If Drunk Drivers Were Treated like Sex Offenders…

Nobody likes sex offenders. People aren’t very fond of drunk drivers, either. In fact persons convicted of DUI, DWI are thousands of times more likely to be involved in the same type of crime again, and kill or injure far more people including children and young adults each year than previously convicted sex offenders. But no matter how egregious the crime, both groups are entitled to the same rights under our Constitution. In particular, after they complete their punishment, they should be DONE and able to start over. If they offend again, then the punishment should be swift and more harsh. Their families, especially their children, should not be harassed and ostracize simply for living with a former offender. This is what we, as Americans, expect from our legal system and from each other. This satirical analogy is intended to show just how far from those expectations our government’s treatment of sex offenders has become. Hopefully you will agree that this “fake history” is absurd, unconstitutional, and would cause much more harm than good. Unfortunately, it has direct parallels to what has really been happening to sex offenders and their families.
If Drunk Drivers Were Treated like Sex Offenders…
You are caught running a red light. The policeman who pulls you over discovers you’ve been drinking, and arrests you for drunk driving. The judge sentences you to a $1000 fine and 60 days in jail. Recognizing your drinking problem, you participate in a treatment program, join
AA, and never drink again , let alone drink and drive.
Drunk driving tragedies have been in the news a lot recently, and the public wants to toughen up on drunk drivers. A law is passed requiring anyone convicted of drunk driving after the year 2000 to be put on a non-public registry for five years from the date of their conviction. The registry exists so if there are any hit-and-run accidents, the police
know who to check out as suspects first. You are now required to report to the police station once a year to give them your address, driver’s license number, license plate numbers, and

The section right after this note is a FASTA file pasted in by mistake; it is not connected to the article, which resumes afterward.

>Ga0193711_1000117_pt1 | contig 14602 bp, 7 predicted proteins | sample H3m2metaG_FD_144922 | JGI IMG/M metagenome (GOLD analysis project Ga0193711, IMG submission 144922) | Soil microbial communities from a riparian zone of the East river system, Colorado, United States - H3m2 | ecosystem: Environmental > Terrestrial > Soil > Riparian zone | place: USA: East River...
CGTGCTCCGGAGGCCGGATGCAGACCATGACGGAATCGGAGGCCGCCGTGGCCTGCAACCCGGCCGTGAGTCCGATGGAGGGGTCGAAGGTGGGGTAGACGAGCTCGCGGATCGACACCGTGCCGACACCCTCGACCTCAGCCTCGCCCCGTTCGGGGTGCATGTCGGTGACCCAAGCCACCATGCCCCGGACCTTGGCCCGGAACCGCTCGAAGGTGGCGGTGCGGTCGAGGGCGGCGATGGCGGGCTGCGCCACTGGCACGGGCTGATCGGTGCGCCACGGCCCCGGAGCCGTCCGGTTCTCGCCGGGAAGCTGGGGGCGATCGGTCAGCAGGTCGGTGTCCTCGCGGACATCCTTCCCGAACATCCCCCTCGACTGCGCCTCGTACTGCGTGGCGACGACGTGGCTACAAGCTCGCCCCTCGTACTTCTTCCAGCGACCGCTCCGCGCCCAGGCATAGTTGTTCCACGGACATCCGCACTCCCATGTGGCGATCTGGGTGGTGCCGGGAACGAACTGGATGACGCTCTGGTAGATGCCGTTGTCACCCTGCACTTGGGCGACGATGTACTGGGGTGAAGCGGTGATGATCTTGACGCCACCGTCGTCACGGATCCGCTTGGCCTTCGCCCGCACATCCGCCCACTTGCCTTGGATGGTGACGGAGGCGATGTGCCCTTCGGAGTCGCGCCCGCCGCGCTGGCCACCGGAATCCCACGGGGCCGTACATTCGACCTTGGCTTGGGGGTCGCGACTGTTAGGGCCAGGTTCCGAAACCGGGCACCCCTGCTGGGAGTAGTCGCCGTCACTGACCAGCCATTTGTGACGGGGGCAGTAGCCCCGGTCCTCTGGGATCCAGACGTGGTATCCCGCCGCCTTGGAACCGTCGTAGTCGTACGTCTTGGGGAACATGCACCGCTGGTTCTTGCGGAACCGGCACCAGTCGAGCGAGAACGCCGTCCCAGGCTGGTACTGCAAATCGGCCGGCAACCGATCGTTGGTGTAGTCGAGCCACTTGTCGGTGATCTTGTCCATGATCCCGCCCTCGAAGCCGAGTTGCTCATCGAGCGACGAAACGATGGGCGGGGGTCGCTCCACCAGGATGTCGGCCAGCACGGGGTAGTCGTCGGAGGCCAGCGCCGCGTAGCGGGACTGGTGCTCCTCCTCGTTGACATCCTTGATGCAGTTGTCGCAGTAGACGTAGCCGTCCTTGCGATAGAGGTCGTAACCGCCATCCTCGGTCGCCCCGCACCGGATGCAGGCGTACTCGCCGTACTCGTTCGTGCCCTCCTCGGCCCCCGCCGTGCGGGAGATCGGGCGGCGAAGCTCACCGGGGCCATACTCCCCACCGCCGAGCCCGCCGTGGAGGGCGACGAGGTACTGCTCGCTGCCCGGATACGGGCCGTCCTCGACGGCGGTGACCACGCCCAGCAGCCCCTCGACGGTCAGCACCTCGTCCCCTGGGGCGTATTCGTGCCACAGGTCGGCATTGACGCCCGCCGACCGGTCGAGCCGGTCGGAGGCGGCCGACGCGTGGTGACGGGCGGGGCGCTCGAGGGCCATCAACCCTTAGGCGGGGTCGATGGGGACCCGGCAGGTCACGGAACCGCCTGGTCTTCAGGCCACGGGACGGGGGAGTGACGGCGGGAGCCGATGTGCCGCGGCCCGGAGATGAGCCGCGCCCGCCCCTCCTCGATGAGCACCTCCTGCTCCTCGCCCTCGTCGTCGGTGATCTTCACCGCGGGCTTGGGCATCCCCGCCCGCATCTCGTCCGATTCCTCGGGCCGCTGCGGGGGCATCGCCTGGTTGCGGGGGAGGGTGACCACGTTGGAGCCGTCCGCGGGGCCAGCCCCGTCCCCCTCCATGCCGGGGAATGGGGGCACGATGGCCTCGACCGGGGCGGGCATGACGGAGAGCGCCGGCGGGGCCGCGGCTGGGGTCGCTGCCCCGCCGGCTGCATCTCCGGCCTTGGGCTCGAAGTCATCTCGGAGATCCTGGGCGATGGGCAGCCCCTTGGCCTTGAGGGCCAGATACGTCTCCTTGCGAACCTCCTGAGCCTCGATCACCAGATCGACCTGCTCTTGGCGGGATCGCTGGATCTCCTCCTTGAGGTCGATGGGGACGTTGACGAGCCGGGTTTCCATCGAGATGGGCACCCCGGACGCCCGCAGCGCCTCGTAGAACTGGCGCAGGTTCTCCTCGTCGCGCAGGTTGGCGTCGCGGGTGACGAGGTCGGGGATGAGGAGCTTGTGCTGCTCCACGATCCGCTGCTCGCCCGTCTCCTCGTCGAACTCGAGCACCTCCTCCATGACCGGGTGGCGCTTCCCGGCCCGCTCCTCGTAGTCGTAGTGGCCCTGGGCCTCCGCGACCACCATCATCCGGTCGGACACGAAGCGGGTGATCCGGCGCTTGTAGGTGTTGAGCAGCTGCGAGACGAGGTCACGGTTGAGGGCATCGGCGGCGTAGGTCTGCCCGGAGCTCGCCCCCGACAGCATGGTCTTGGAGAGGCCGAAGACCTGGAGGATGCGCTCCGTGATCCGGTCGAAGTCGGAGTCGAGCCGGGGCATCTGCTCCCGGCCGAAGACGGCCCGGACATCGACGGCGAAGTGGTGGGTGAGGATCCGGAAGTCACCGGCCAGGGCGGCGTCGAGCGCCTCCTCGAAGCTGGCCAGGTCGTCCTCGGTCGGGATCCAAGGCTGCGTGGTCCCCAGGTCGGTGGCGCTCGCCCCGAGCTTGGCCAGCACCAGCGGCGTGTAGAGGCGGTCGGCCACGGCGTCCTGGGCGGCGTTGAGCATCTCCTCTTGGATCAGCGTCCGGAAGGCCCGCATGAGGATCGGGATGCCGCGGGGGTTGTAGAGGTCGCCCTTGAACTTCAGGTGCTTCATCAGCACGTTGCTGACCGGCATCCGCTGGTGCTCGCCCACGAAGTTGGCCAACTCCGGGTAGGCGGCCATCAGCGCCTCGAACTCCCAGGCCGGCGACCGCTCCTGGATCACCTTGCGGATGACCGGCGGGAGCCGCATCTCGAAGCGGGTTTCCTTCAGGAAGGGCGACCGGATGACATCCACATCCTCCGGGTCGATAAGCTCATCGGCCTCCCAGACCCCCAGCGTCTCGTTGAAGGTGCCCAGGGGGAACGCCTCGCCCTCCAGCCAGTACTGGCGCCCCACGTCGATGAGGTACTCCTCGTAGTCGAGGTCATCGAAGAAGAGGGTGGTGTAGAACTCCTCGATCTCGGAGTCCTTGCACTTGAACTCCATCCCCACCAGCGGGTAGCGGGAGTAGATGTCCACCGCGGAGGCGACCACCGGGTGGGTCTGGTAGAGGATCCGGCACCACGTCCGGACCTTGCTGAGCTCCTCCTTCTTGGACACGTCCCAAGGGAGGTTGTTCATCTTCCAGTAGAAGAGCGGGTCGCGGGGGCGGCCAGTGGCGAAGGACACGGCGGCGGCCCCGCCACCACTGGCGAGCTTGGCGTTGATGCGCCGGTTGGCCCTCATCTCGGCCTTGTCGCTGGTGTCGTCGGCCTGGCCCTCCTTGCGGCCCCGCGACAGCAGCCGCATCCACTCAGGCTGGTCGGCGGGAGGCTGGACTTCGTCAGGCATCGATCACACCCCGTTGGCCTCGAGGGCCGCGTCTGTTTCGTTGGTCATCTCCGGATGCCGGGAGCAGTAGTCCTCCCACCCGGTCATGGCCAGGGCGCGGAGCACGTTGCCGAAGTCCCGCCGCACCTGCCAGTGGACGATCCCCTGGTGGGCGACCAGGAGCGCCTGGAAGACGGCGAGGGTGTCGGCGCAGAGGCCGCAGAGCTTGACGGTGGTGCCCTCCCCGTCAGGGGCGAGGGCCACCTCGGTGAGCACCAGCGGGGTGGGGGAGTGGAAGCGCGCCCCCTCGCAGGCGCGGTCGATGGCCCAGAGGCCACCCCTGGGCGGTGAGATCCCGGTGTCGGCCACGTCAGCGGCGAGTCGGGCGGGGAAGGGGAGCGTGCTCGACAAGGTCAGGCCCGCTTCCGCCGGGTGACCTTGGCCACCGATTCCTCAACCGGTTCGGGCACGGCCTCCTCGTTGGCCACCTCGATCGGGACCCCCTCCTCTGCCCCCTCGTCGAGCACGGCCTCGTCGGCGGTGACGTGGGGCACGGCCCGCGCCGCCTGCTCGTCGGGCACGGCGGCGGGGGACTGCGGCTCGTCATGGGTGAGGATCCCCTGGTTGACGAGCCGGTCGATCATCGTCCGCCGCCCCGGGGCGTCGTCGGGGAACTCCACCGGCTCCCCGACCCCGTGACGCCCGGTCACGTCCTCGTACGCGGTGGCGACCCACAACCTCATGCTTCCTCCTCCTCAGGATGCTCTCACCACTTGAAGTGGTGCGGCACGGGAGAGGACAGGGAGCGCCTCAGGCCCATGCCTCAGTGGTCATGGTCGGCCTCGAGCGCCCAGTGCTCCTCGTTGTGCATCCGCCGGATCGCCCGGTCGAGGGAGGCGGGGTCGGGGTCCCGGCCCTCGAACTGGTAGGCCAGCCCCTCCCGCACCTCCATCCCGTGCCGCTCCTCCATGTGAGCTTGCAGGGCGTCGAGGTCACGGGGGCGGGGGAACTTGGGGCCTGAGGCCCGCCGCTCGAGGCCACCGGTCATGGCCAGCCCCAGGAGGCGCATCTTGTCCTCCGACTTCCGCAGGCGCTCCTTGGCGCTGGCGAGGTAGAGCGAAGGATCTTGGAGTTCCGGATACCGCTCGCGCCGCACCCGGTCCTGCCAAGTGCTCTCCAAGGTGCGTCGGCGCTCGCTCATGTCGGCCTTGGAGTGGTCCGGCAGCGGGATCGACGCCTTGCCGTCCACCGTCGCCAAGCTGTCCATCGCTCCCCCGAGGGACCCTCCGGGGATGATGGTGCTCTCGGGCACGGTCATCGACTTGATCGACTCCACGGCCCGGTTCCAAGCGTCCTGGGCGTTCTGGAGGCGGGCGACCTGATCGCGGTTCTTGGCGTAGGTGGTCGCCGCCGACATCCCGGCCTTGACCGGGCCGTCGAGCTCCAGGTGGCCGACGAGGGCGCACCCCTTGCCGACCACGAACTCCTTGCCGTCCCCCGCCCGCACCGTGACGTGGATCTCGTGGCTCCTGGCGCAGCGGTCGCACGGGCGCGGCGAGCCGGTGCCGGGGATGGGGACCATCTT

vehicle descriptions. You must report any changes in information within five days. If you fail to report, you can expect two years of incarceration on a felony charge. Reporting was demoralizing and embarrassing. Thank goodness you only have to do this for one year!
As a reaction to an especially messy drunk driving incident that got many people up in arms, everyone convicted of drunk driving after the year 2000 is restricted from living within 1000 feet of the nearest bar or store which sells alcoholic beverages. Your state legislature also
decides that its RDDs (registered drunk drivers) will need to be on the police registry for ten years from the date of their conviction. This takes a big bite out of the state budget, so RDDs are expected to pay $500 per year to offfset the cost. Your house is within range of two liquor stores. You have to move far out of town, forcing you and your wife to find new jobs. It’s a scramble, and Santa isn’t as generous this year. Your children, who had to change schools mid-year, are not happy. And now you are stuck on that registry until 2011!
Early 2008
The national government has imposed a minimum sentence of two years in prison for any drunk-driving charge, and a maximum of ten years if there has been damage to property or personal injury. Failure to register now carries a stiffer penalty of five years in prison, with no
parole in either situation. RDDs originally convicted of personal injury incidents must now re-register four times a year, at a cost of $250 per visit. Failure to register carries the same penalty as a new offense. Your family celebrates the fact that this time, the changes do not affect you. But it is cold comfort. You live in a small town, and people sometimes harrass you when you are out with the family.
Thanks to politicians who all want to show they are tough on Drunk Drivers, living restrictions are expanded to include any place where people congregate to drink. All RDD-owned vehicles must have pink license plates so others will know that a drunk driver might be behind
the wheel. Another federal law forbids any current RDD from owning certain types of vehicles. No studies have actually confirmed this, but it is believed that people who own these vehicles are more likely to drive while intoxicated. You own one of these restricted vehicles. You are allowed a month to sell it or face a felony charge and two years’ incarceration. You lose a